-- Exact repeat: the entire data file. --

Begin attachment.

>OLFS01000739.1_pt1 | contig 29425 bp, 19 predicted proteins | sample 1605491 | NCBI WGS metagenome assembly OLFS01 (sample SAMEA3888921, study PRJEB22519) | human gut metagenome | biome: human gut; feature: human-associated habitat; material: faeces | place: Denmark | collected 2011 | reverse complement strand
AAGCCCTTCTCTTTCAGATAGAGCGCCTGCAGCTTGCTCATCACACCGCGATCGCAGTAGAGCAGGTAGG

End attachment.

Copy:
>OLFS01000739.1_pt1 | contig 29425 bp, 19 predicted proteins | sample 1605491 | NCBI WGS metagenome assembly OLFS01 (sample SAMEA3888921, study PRJEB22519) | human gut metagenome | biome: human gut; feature: human-associated habitat; material: faeces | place: Denmark | collected 2011 | reverse complement strand
AAGCCCTTCTCTTTCAGATAGAGCGCCTGCAGCTTGCTCATCACACCGCGATCGCAGTAGAGCAGGTAGG